BALI, Indonesia (Thomson Reuters Foundation) - With her long black hair, dimples and slight frame swathed in a colourful sari, Suryamani Bhagat’s graceful appearance belies the nerves of steel required to become an environmental heroine in a deeply patriarchal society.
The 34-year-old from Chhota Nagpur Plateau in the eastern Indian state of Jharkhand works with other women to safeguard the state’s precious forests and to preserve her community’s tribal culture.
An activist with the indigenous group Jharkhand Save the Forest Movement since the age of 20, Bhagat has helped wrestle management of forests from the government back into local hands and mobilised villagers to protect forest resources.
She is also assisting communities to apply for land titles, taking advantage of the 2006 Forest Rights Act of India. It provides a legal basis for indigenous people to own lands that have been in their possession for generations but without formal recognition.
None of the 40 claims she helped submit have yet been approved, but local people have demarcated the areas and started to plant fruit trees and other biodiverse vegetation. Previously, the government focused only on commercial timber and other cash crops, Bhagat said.
She also founded Torang, a tribal rights and cultural centre in her village of Kotari.
“I grew up in the forest and we used to go to there to gather resources such as wood. But the government forest guards would not let us go in, and chased us with sticks,” she told Thomson Reuters Foundation on the sidelines of the first Summit on Women and Climate held in Bali, Indonesia, earlier this month.
“When they spoke to us, it was in a very derogatory manner and using very patriarchal language. I wondered why we are being treated like this when we look after and conserve the forest,” she said.
When she saw the guards taking large chunks of timber out of the forest and selling them, she organised a group of women to start protesting about the removal of the wood. Eventually, they forced the authorities to put a stop to it, and retreat from the forest.
With a degree in Sanskrit, Bhagat could have become a teacher. The job would have been less strenuous and better paid. So there were misgivings among her friends and family when she took up environmental activism - but they were only too aware of her determination to intervene.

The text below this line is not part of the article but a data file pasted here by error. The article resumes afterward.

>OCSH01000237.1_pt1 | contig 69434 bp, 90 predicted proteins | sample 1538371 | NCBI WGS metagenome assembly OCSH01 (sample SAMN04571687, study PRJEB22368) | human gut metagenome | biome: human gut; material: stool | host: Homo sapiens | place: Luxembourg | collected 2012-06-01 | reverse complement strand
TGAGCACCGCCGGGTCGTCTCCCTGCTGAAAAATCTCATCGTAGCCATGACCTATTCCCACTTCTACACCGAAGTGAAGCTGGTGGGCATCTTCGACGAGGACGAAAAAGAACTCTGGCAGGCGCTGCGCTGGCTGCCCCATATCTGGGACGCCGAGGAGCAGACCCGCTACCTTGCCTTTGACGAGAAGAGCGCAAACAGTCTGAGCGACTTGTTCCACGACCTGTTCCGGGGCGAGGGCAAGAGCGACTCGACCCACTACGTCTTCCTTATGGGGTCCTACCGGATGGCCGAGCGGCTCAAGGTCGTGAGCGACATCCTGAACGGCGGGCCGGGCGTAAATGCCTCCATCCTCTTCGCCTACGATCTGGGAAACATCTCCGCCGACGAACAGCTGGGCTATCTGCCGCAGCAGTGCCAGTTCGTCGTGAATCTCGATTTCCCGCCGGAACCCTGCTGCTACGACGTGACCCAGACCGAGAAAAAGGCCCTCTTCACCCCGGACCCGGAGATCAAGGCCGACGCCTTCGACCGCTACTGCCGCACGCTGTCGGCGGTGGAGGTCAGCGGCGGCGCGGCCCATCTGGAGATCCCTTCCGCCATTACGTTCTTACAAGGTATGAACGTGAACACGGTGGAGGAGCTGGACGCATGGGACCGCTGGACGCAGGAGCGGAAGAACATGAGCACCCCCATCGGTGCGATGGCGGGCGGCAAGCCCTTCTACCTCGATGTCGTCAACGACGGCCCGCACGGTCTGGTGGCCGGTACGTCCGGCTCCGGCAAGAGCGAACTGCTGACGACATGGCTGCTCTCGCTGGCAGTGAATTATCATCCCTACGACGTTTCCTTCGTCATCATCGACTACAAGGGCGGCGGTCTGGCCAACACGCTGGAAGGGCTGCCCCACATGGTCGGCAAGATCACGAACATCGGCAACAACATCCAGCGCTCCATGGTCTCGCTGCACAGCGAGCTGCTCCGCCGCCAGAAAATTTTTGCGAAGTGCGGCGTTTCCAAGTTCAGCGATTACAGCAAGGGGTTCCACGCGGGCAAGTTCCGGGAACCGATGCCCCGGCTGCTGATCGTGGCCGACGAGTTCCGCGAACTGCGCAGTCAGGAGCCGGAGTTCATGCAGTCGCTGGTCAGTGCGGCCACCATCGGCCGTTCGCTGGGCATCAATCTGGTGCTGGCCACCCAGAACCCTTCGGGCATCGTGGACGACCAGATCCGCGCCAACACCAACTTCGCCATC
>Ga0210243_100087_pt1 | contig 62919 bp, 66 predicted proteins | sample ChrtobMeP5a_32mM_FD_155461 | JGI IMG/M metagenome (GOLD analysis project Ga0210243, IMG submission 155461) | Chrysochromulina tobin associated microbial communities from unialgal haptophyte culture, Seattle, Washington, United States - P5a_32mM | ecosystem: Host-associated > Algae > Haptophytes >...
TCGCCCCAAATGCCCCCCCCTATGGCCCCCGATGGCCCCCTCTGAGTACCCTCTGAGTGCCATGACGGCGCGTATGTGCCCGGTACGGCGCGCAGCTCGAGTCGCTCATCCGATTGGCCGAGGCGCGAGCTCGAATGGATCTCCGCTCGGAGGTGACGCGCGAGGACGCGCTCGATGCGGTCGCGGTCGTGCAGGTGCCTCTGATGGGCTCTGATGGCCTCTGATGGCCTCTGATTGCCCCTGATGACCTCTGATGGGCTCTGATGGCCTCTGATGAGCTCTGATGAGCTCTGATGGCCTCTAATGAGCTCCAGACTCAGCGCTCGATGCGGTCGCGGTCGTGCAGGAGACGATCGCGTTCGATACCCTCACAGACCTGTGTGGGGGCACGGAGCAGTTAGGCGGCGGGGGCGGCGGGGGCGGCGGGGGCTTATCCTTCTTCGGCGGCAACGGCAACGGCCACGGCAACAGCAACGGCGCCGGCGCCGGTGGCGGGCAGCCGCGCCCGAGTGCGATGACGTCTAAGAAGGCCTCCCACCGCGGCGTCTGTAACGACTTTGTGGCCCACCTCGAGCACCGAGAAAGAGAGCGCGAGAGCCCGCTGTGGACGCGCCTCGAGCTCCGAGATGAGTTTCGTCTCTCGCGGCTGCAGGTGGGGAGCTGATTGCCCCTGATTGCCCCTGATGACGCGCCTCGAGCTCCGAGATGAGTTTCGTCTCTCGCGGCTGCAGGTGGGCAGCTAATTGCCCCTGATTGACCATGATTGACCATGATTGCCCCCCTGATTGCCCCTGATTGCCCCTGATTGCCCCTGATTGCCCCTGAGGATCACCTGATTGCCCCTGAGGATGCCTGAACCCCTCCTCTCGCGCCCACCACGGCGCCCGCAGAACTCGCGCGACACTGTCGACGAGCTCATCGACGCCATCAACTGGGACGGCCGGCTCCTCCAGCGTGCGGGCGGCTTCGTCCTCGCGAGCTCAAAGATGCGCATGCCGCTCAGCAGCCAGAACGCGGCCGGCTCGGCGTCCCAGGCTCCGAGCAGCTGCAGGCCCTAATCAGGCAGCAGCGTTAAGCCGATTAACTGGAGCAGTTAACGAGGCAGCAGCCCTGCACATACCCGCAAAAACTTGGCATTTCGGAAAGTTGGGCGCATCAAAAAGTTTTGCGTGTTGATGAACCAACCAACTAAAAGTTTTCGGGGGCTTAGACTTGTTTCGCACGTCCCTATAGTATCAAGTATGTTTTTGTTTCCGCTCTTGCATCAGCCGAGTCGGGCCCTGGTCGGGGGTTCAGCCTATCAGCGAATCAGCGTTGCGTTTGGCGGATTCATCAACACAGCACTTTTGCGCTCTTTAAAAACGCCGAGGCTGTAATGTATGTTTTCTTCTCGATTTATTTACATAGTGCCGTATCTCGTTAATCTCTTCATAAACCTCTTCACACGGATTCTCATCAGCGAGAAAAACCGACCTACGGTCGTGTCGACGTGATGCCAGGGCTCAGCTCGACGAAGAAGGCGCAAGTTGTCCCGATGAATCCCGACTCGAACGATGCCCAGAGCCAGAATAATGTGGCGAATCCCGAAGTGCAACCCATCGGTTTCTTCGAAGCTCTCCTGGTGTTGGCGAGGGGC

She would often walk alone to neighbouring villages to raise awareness about the importance of community forestry and how to do it. With a strong presence of Maoist rebels in the area, she was often questioned by armed men in her early days as an activist.
She told them what she was doing was for the public good.
“Very often, these villages are in remote areas not accessible by road or even motorcycles. Some are two to three hours away, some half a day. Sometimes it takes me a whole day to walk,” she said.
“It can be very rough. You have to stay where you can. You don’t know when the food is coming,” she said, shrugging her shoulders.
Harassment - from the authorities and the male population in general - is also common.
Once, the police wanted to arrest female leaders in the community including Bhagat. The women retorted that if they were going to be incarcerated, their children and livestock would have to come too, since there would be no one to take care of them. The police left.
Sometimes drunk men would try and disrupt the meetings she held in the villages she travelled to. But Bhagat says she rarely feels intimidated.
“I just tell them, ‘You go and sit and we’ll give you something to drink later’,” she said with an uproarious laugh, her red and gold plastic bangles jingling.
With Bhagat at the helm, her village now has a committee of 15 women who patrol the forests. They keep a register to record what resources are needed, and to ensure no one cuts more wood than is necessary.
Bhagat is also looking for ways to reduce the impacts of climate change. Replanting trees that provide food or medicine and have a high biodiversity value is a start, she said.
“We have been able to completely ban the planting of eucalyptus and acacia trees, for example, because they ruin the soil, draw a lot of excess water and have negative effects on the rest of the forest ecosystem,” she said.
To Bhagat, gender, forest conservation and the impacts of climate change are intimately linked.
Certain plants indigenous people rely on for medicinal properties or food security are now flowering at the wrong time, flowering less or not flowering at all because of climate shifts, according to Bhagat.
“There are many single women households. If the forests are not providing the resources at the right time then how will they look after their families?” she asked.
“For six months (of the year), we have the crops to sustain us but for the next six months, we rely on the forest resources. So for women, to look after the forest and have ownership of it is a very important part of our everyday lives,” she said.